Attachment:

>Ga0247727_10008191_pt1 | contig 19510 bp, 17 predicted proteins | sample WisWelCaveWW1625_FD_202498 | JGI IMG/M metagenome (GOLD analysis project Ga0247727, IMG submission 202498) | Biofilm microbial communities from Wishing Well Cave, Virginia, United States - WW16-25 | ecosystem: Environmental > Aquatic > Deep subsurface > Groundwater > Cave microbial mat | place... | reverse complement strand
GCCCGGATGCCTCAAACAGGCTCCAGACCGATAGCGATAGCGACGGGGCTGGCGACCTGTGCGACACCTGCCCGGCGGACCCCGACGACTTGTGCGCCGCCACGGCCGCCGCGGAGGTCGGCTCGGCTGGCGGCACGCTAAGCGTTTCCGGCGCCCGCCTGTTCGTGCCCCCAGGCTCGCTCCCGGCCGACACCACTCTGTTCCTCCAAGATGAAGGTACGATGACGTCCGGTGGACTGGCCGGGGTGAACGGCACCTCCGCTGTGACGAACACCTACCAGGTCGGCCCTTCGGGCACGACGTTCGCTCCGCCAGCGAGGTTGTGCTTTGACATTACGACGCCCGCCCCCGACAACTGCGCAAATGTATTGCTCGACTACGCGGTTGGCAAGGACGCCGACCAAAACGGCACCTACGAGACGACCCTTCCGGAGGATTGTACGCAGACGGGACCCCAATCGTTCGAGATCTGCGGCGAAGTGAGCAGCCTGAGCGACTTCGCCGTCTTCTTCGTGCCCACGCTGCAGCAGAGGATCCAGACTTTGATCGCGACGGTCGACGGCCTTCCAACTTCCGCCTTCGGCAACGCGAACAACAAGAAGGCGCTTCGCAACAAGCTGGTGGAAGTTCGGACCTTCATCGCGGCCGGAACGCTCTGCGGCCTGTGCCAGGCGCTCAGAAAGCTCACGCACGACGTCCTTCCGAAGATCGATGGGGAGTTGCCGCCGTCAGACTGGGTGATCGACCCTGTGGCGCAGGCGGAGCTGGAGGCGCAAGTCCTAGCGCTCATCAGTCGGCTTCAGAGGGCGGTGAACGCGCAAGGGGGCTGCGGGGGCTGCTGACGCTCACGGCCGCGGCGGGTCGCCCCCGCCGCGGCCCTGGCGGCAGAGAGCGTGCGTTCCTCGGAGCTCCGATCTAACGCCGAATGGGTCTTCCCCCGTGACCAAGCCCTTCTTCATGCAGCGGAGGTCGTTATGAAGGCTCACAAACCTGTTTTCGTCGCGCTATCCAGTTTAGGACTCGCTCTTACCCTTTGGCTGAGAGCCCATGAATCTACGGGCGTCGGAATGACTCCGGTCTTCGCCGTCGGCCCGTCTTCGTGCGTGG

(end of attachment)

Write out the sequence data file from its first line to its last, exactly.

>Ga0247727_10008191_pt1 | contig 19510 bp, 17 predicted proteins | sample WisWelCaveWW1625_FD_202498 | JGI IMG/M metagenome (GOLD analysis project Ga0247727, IMG submission 202498) | Biofilm microbial communities from Wishing Well Cave, Virginia, United States - WW16-25 | ecosystem: Environmental > Aquatic > Deep subsurface > Groundwater > Cave microbial mat | place... | reverse complement strand
GCCCGGATGCCTCAAACAGGCTCCAGACCGATAGCGATAGCGACGGGGCTGGCGACCTGTGCGACACCTGCCCGGCGGACCCCGACGACTTGTGCGCCGCCACGGCCGCCGCGGAGGTCGGCTCGGCTGGCGGCACGCTAAGCGTTTCCGGCGCCCGCCTGTTCGTGCCCCCAGGCTCGCTCCCGGCCGACACCACTCTGTTCCTCCAAGATGAAGGTACGATGACGTCCGGTGGACTGGCCGGGGTGAACGGCACCTCCGCTGTGACGAACACCTACCAGGTCGGCCCTTCGGGCACGACGTTCGCTCCGCCAGCGAGGTTGTGCTTTGACATTACGACGCCCGCCCCCGACAACTGCGCAAATGTATTGCTCGACTACGCGGTTGGCAAGGACGCCGACCAAAACGGCACCTACGAGACGACCCTTCCGGAGGATTGTACGCAGACGGGACCCCAATCGTTCGAGATCTGCGGCGAAGTGAGCAGCCTGAGCGACTTCGCCGTCTTCTTCGTGCCCACGCTGCAGCAGAGGATCCAGACTTTGATCGCGACGGTCGACGGCCTTCCAACTTCCGCCTTCGGCAACGCGAACAACAAGAAGGCGCTTCGCAACAAGCTGGTGGAAGTTCGGACCTTCATCGCGGCCGGAACGCTCTGCGGCCTGTGCCAGGCGCTCAGAAAGCTCACGCACGACGTCCTTCCGAAGATCGATGGGGAGTTGCCGCCGTCAGACTGGGTGATCGACCCTGTGGCGCAGGCGGAGCTGGAGGCGCAAGTCCTAGCGCTCATCAGTCGGCTTCAGAGGGCGGTGAACGCGCAAGGGGGCTGCGGGGGCTGCTGACGCTCACGGCCGCGGCGGGTCGCCCCCGCCGCGGCCCTGGCGGCAGAGAGCGTGCGTTCCTCGGAGCTCCGATCTAACGCCGAATGGGTCTTCCCCCGTGACCAAGCCCTTCTTCATGCAGCGGAGGTCGTTATGAAGGCTCACAAACCTGTTTTCGTCGCGCTATCCAGTTTAGGACTCGCTCTTACCCTTTGGCTGAGAGCCCATGAATCTACGGGCGTCGGAATGACTCCGGTCTTCGCCGTCGGCCCGTCTTCGTGCGTGG